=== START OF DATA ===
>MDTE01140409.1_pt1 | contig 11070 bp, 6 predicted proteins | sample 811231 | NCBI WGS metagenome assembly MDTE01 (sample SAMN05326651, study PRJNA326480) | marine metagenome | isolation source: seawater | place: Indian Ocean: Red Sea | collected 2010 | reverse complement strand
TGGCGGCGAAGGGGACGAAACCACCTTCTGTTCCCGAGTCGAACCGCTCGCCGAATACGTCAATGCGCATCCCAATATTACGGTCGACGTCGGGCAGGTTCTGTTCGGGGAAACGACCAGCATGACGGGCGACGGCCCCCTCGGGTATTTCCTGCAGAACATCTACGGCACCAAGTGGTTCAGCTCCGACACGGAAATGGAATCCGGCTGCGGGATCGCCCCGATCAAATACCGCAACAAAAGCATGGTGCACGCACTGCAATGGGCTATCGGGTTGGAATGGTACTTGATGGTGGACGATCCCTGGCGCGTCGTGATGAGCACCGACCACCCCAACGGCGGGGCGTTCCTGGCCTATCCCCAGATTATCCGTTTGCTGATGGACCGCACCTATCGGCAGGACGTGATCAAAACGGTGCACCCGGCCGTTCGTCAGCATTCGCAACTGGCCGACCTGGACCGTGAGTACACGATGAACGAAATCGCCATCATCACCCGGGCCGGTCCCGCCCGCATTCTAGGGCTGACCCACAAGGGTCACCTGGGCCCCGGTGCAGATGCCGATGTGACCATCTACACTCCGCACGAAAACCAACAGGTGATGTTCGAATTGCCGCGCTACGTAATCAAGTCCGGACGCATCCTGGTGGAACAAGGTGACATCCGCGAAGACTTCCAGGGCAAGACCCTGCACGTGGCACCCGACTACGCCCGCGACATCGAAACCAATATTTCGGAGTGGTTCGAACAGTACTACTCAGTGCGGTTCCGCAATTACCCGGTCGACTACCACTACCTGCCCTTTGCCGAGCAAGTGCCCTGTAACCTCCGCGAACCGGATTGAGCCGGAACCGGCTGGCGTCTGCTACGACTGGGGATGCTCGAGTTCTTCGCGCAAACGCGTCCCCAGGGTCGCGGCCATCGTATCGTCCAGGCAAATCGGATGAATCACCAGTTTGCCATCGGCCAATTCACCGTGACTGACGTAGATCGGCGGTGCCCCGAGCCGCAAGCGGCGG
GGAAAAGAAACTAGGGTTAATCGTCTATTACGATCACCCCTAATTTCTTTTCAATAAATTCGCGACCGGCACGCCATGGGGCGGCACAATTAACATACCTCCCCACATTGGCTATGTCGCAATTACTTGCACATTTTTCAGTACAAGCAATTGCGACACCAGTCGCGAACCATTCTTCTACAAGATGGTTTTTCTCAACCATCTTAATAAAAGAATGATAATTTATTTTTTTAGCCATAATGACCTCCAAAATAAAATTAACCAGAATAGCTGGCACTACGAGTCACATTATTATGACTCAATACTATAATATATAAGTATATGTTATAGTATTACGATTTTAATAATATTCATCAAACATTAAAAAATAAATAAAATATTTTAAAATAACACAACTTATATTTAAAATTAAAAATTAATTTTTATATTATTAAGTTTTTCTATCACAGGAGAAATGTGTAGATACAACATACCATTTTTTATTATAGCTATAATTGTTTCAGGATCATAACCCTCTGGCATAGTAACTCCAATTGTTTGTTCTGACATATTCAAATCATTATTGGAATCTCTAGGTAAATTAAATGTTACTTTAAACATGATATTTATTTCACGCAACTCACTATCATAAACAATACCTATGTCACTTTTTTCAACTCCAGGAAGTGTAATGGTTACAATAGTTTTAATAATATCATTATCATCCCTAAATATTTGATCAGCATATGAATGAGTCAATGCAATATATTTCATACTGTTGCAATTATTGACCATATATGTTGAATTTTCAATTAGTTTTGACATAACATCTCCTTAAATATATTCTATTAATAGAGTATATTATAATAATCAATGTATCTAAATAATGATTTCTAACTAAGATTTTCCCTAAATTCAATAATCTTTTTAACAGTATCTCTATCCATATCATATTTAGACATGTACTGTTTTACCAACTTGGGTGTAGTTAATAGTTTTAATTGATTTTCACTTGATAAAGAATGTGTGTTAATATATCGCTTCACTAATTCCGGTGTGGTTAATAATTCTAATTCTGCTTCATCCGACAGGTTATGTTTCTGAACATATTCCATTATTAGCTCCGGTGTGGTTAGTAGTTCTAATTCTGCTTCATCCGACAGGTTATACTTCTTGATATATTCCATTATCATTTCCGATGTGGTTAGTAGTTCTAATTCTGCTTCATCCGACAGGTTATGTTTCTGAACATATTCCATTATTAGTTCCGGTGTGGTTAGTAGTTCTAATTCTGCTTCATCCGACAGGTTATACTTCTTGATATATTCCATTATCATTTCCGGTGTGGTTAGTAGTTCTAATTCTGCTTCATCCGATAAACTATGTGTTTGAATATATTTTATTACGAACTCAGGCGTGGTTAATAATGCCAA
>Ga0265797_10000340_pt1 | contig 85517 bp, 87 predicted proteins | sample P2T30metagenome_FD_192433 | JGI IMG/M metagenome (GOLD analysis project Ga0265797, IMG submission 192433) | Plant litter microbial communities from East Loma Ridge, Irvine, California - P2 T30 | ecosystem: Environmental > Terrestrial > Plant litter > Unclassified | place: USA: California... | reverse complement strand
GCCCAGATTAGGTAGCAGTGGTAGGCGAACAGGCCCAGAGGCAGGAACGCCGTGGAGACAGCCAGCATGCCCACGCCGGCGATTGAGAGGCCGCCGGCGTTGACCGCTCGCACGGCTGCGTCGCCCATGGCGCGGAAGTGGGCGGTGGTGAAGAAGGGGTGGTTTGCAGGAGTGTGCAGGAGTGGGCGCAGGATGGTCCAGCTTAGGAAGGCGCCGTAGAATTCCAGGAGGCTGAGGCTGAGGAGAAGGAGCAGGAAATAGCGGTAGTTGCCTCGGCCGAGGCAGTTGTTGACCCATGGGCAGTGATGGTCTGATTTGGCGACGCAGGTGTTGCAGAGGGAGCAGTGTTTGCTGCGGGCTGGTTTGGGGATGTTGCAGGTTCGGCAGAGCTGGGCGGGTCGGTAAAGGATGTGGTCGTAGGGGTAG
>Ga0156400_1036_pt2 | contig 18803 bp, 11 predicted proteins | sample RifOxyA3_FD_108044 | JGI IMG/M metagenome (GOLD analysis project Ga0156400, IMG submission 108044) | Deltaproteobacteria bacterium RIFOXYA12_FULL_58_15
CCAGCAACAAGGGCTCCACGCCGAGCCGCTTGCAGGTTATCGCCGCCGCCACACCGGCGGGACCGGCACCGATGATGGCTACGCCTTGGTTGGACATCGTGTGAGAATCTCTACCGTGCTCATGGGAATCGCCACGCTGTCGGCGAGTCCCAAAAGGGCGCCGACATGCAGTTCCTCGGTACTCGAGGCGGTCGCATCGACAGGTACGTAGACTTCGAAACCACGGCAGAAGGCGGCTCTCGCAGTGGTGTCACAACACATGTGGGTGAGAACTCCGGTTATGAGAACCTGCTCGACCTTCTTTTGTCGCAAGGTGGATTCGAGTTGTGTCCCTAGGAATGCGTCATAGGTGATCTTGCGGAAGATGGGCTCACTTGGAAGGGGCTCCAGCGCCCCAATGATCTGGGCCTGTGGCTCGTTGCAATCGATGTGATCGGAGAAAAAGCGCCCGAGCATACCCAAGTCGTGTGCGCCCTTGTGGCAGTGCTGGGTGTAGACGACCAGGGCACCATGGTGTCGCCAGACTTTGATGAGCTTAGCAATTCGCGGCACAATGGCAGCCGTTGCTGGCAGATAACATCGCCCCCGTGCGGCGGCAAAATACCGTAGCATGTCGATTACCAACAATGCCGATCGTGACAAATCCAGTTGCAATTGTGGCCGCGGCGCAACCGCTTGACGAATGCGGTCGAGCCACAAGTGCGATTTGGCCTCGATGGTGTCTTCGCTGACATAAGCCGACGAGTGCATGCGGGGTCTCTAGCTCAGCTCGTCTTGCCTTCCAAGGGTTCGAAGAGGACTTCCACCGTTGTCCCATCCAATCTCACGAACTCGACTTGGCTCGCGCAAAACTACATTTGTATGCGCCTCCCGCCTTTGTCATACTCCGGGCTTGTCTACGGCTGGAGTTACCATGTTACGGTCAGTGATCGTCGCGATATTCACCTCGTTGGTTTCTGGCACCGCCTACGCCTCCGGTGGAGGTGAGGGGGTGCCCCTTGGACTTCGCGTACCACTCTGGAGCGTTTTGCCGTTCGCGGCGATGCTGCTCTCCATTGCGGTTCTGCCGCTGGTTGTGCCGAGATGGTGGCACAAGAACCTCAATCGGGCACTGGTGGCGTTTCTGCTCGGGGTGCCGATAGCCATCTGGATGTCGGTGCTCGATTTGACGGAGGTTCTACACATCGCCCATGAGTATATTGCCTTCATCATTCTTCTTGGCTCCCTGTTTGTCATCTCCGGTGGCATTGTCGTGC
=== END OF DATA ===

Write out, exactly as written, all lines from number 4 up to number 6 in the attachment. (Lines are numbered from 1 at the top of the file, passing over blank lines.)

>Ga0265797_10000340_pt1 | contig 85517 bp, 87 predicted proteins | sample P2T30metagenome_FD_192433 | JGI IMG/M metagenome (GOLD analysis project Ga0265797, IMG submission 192433) | Plant litter microbial communities from East Loma Ridge, Irvine, California - P2 T30 | ecosystem: Environmental > Terrestrial > Plant litter > Unclassified | place: USA: California... | reverse complement strand
GCCCAGATTAGGTAGCAGTGGTAGGCGAACAGGCCCAGAGGCAGGAACGCCGTGGAGACAGCCAGCATGCCCACGCCGGCGATTGAGAGGCCGCCGGCGTTGACCGCTCGCACGGCTGCGTCGCCCATGGCGCGGAAGTGGGCGGTGGTGAAGAAGGGGTGGTTTGCAGGAGTGTGCAGGAGTGGGCGCAGGATGGTCCAGCTTAGGAAGGCGCCGTAGAATTCCAGGAGGCTGAGGCTGAGGAGAAGGAGCAGGAAATAGCGGTAGTTGCCTCGGCCGAGGCAGTTGTTGACCCATGGGCAGTGATGGTCTGATTTGGCGACGCAGGTGTTGCAGAGGGAGCAGTGTTTGCTGCGGGCTGGTTTGGGGATGTTGCAGGTTCGGCAGAGCTGGGCGGGTCGGTAAAGGATGTGGTCGTAGGGGTAG
>Ga0156400_1036_pt2 | contig 18803 bp, 11 predicted proteins | sample RifOxyA3_FD_108044 | JGI IMG/M metagenome (GOLD analysis project Ga0156400, IMG submission 108044) | Deltaproteobacteria bacterium RIFOXYA12_FULL_58_15